As usual with today’s trailer yachts, rigging the 6000 was simple and quick. The rig features a tapered Baverstock mast which is standard, with swept- back spreaders requiring merely a forestay and sidestays. Stays are fitted with rigging screws rather than the non- adjustable clips found on some boats; this is perhaps a little more time consuming, but the effect is a well-tuned rig which makes sailing so much more enjoyable. Sidestays are well inboard on the coamings in fact, which leaves clear side-decks to walk on. The rudder is a fibreglass blade with aluminium stock, raised and lowered by a simple dinghy- style system of lines. Locking the rudder down is simply a matter of cleating the line.

Once launched we hoisted the main (outboard and outboard bracket are not standard, and the test boat wasn’t fitted with a bracket), sailed out of Westhaven and we were immediately impressed with the boat’s quick acceleration and easy handling. The centreboard is controlled from the cockpit and raised and lowered by a self-sustaining drum winch just under the bridge deck. A nifty little Perspex window in the cockpit beside the handle allows the crew to see, by the amount of wire on the winch, how much plate is up or down from the cockpit.

Sail-plan features a moderate aspect ratio mainsail with a short-footed, high aspect jib which requires no winches for sheeting, and a spinnaker can be added for sailing enthusiasts.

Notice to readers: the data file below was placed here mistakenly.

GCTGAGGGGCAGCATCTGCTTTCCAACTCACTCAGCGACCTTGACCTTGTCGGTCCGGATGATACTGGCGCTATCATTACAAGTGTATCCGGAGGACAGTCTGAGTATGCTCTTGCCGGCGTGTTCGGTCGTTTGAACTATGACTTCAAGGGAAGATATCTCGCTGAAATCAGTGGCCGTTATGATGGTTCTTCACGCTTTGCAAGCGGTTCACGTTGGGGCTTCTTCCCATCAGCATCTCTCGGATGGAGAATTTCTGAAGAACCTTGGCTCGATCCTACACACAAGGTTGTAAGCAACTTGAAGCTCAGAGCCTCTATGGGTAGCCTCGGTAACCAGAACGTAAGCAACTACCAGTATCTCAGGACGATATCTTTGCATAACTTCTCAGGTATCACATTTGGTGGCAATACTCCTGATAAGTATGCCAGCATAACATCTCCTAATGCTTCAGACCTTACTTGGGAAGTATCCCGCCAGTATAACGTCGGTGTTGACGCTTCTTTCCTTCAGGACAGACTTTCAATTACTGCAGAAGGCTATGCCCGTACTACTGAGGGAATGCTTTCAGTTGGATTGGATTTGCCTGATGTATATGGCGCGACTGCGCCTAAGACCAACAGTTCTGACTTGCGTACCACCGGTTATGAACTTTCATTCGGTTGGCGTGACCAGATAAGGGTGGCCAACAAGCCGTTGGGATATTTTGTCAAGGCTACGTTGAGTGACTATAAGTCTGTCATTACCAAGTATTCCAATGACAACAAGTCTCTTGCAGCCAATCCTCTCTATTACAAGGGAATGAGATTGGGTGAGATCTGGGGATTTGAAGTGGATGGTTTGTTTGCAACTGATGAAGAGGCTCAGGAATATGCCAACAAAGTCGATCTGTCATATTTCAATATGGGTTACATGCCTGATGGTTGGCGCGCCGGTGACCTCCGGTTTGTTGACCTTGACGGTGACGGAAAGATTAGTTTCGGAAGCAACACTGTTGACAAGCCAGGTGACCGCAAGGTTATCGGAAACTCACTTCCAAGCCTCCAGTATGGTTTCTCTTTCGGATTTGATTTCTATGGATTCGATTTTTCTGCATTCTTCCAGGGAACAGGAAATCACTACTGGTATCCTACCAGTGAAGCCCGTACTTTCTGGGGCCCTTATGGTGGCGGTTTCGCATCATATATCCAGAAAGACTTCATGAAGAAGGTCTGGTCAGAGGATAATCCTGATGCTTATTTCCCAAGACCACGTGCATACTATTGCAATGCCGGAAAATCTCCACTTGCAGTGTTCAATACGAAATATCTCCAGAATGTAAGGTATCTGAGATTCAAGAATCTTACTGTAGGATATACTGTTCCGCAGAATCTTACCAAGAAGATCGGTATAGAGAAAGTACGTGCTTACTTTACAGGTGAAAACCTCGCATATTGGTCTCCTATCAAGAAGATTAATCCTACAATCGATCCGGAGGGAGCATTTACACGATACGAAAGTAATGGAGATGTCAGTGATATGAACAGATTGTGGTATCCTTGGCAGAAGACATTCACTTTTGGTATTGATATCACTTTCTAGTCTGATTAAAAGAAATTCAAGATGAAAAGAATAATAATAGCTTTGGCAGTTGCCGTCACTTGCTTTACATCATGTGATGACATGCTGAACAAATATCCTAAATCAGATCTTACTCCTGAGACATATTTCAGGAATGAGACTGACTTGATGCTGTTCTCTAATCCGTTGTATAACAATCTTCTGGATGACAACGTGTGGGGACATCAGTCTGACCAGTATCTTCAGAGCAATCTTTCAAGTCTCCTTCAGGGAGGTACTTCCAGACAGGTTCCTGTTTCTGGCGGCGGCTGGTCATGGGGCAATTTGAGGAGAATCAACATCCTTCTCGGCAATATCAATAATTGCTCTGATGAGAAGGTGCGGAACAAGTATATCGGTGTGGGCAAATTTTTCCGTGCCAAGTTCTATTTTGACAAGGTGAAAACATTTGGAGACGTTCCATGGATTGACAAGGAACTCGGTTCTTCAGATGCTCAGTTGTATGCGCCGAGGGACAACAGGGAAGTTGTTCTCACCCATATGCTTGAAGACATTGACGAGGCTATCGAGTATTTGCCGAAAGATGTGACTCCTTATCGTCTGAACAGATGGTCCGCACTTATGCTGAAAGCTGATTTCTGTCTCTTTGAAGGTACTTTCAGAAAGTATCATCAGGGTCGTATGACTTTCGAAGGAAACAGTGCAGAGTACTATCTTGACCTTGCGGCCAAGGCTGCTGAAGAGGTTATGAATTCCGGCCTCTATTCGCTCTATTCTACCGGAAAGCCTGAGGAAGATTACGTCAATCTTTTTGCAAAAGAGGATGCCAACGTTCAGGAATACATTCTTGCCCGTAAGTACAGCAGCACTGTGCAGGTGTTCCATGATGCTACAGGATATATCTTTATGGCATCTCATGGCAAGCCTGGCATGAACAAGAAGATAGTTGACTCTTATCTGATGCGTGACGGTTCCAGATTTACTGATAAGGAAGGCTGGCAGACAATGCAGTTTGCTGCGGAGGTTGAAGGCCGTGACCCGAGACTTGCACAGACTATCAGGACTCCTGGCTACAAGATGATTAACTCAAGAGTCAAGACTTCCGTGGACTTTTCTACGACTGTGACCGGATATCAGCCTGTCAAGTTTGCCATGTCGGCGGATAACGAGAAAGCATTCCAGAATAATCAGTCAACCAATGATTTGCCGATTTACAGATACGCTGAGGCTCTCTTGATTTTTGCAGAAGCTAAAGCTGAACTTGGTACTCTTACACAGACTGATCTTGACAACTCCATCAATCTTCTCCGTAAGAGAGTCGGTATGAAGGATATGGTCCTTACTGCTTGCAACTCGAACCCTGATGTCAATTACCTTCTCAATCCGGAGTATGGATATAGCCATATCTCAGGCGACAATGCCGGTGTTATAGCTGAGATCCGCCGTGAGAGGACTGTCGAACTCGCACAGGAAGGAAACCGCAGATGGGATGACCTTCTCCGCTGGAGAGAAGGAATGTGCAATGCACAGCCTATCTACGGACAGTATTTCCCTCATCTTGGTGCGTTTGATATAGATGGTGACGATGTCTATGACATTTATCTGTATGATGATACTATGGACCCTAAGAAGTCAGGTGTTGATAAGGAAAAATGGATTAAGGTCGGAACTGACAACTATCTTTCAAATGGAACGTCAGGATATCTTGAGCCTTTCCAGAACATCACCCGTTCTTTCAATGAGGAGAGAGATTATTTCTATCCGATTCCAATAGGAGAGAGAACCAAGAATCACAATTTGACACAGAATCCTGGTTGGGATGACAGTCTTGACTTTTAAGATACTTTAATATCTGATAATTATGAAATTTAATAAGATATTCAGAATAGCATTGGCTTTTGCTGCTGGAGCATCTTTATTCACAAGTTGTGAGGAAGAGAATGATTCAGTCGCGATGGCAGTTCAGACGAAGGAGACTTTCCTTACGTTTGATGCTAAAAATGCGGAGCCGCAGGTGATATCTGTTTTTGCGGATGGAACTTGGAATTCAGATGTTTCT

Sail-trimming devices are plentiful, simple and standard – mainsail cunningham, kicker and outhaul, leech cords on main and jib, mainsail traveller, and sheets.

The jib is sheeted on a double purchase block system reminiscent of old sailing boats, the sheet running from the for’ard end of the traveller, through a block on the clew of the sail (the block is shackled securely on to the sail) down to a jib lead block and back to an eye- bolt and cam cleat.

The mainsheet traveller system is equally cleverly devised, being simply a light line running from a central point on the traveller, through the block and back to a central point on the other side of the traveller. With both these systems the boat almost tacks itself, and there’s little effort required in sheeting the headsail. The cam cleat is set slightly off-centre to the sheet lead on the coaming, to allow a crew to play the sail while racing.

The whole deck layout, and the kind of gear and fittings used on the Farr 6000, reflects designer Farr and yachtsman Kim McDell’s long experience in such things, and it was a pleasure to go sailing on a boat so well set-up and so easily worked.

Halyards, incidentally, can be hoisted either from the mast or the cockpit. Every mast has three exit boxes, for main jib and spinnaker should it be required, and there’s two leads and cleats back to the cockpit, and one at the mast. This allows individual owners to sort out their own system, the most common, when the spinnaker is in use, being jib and kite hoisted from the cockpit, and main at the mast.